Crying while you have a head cold is the kiss of death.  You might as well stand on your head until your brain explodes from sinus pressure.  But there I was with a camera in one hand and a Kleenex in the other, my eyes brimming over.  My daughter was the smallest child in the performance, a good head shorter than most other kids in her row.  Her glittered hair glinted in the overhead lights.  Her white tights bunched around her knees.  She swayed side to side and drew her hand to her mouth, a nervous gesture that those who know her well can identify, and sang.

Although she told me in advance that she wouldn't be allowed to wave to the audience from the stage, I couldn't help myself.  I had to wave to her.

Still singing, she locked eyes with me, smiled, dropped her hand away from her mouth, and gave a quick wave.

It was joy to my world.

Then I came home and slept -- nearly in heavenly peace, except for that whole inability to breathe thing.

Surviving Swan Lake

My mother-in-law sent me a clip of the Great Chinese State Circus' performance of Swan Lake so I could show the girls.  (Really, you have to take a few minutes to watch the clip before you read any further.  It's worth it.)

It's jaw-dropping.  I found the performance simultaneously beautiful and subtly unnerving: how does someone move in that manner and maintain such pristine composure?  Impossible.  Utterly impossible.  This brief video represents lifetimes of discipline to the study of dance for these performers, and here I am sitting on the couch watching it on YouTube.  Something seems off.

At any rate, the next day I showed the clip to the girls.  Brooke watched it, stepped into the center of the room, and twirled.  Reese was more vocal.  "Wow," she breathed slowly. 

"Did you like it?" I asked when the video was finished.

She nodded emphatically.

Then she paused for just one moment, looked over toward Joel with her eyebrow raised in expectation, and asked, "Hey Daddy, do you think we could try that?"

The Opposite of Buy

I like to play word games with Reese. We rhyme. We create stories. Sometimes, we play opposites.  Back in the day when she wasn't the intellectually mature five-and-a-half year old that she currently is, the game went something like this:
Me: I'll give you a word, and then you'll give me the word that's the opposite. If I say wet, you say dry. Or if I say hot, you say cold. Got it?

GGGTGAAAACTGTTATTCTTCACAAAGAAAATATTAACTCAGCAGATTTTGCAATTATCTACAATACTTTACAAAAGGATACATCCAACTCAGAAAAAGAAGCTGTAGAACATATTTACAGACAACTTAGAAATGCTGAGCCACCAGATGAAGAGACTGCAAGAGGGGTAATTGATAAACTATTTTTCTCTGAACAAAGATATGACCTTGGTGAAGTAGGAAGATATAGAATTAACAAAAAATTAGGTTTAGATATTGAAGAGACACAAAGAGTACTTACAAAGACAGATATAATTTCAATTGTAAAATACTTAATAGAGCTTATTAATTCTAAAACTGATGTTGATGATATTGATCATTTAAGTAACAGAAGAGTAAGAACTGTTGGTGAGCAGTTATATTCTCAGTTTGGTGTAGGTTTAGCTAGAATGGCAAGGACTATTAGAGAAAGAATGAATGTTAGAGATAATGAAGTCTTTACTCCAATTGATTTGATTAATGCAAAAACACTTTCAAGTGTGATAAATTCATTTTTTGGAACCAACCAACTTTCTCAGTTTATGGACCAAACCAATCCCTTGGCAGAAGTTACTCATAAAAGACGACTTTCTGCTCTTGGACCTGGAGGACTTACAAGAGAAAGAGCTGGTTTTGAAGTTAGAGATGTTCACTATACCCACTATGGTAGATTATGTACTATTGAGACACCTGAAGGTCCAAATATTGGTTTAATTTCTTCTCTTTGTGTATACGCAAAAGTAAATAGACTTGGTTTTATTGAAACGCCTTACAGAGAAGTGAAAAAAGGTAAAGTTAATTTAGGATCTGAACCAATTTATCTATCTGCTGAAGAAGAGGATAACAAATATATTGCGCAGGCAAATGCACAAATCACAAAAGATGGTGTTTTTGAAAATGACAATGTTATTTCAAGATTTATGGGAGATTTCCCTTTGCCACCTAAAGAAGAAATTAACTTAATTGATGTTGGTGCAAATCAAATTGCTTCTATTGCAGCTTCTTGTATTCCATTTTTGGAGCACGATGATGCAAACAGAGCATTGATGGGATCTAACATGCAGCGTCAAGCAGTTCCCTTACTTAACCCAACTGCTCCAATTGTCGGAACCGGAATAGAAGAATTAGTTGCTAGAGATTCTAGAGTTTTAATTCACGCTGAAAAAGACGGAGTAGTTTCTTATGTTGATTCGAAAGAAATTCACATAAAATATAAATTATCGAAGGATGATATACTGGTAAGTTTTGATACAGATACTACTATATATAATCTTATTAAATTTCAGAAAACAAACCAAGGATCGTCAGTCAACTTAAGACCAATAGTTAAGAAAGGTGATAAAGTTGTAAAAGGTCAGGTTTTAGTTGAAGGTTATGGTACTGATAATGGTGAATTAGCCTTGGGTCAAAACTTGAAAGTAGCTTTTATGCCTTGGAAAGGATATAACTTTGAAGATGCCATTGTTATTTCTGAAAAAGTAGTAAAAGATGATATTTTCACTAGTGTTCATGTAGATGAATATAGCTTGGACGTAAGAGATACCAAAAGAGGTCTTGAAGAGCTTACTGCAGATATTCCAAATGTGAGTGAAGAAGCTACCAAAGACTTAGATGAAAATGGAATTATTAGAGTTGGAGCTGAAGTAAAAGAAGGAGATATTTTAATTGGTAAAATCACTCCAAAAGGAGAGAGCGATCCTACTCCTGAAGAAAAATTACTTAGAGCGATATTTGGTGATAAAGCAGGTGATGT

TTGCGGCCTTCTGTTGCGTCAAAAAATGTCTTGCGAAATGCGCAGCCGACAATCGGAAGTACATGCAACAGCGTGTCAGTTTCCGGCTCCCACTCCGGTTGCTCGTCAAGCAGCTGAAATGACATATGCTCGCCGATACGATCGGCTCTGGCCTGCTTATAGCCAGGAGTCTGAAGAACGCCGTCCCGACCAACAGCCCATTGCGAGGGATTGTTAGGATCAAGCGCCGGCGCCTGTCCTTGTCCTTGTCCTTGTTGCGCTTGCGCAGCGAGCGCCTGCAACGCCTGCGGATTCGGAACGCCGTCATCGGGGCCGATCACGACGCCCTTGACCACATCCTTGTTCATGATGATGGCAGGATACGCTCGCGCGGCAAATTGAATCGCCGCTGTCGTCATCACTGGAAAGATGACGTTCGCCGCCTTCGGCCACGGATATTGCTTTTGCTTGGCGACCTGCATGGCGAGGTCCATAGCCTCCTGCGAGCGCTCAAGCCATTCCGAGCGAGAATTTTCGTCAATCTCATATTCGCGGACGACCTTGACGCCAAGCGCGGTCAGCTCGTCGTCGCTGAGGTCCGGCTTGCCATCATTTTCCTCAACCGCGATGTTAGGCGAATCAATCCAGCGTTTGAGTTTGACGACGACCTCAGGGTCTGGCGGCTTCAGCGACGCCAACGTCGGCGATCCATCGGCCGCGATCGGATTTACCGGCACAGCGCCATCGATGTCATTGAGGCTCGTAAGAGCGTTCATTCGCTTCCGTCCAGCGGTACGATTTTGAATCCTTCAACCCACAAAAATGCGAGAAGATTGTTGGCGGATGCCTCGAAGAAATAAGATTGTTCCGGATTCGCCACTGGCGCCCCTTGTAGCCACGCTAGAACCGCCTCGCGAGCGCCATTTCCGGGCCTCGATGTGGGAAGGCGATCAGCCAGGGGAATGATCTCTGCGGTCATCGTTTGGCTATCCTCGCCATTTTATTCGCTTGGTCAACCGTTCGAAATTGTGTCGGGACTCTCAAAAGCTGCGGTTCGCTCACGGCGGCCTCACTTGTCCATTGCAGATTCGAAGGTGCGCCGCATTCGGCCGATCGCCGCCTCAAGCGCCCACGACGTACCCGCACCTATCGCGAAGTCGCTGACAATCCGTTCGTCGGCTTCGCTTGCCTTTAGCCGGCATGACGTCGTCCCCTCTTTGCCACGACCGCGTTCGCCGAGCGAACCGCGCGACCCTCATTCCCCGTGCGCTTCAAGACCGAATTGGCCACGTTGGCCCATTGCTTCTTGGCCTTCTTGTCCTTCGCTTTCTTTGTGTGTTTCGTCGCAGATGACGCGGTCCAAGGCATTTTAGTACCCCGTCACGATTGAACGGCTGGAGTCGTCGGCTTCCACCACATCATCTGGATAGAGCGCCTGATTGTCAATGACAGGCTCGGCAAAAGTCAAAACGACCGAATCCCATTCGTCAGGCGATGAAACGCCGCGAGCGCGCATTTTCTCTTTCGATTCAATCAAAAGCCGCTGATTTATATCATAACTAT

Reese nodded.

Me: "Okay, here we go. Here's the first word: hello."

Reese: "Hi, Mommy."

Me: "No, sweetie, you have to say the opposite. Like day and night, or big and small. They're opposite from each other. Let's try again." (Pause.)  "Hello."

Reese: "Hi."

Let's just say that we slid this game to the back burner for a while, but now she's quite good.  Still, I wonder what she'd suggest as the opposite for buy.

Most people would automatically assume that the opposite of buy is sell.  They'd be right.  But then again, most people haven't been shopping with me.  Reese has.  Because of this, it's possible that she suspects the opposite of buy is return.

I don't know when this indecision began. What I do know is that I second guess myself with frequency.  It's not that I go shopping for myself all that often, but whenever I do -- even if it's for a $6 tee shirt at Target -- I bring the item home, scrutinize it, try it on in my closet, inspect myself in the mirror, and then think, "Do I really need this?  Do I really like this enough?"

I vacillate.  I hold onto receipts.  And then I too-frequently head to a store's customer service center, hand over the item, preemptively provide the no-there's-nothing-wrong-with-this spiel, and go through the formalities of the return.

I'm working on this.

A few years ago we saw the movie Ratitoulle.  I remember very little about it except that there was a rat, it was about cooking, and there was a moment when a character, an acerbic restaurant critic, declared, "I don't like food. I love it.  If I don't love it, I don't swallow."

I think that's a good gauge. 

Whenever I shop, I'll try to make this my litmus test.  If I don't love it, I don't need to buy it -- not even if it's on ridiculously good clearance or a steal at a resale shop.  I can pass.

In Ratitoulle, the result is a restaurant critic who's thin. In shopping, the result is a wallet that's fatter, fewer returns, and a child who can quickly respond that the opposite of buy is sell.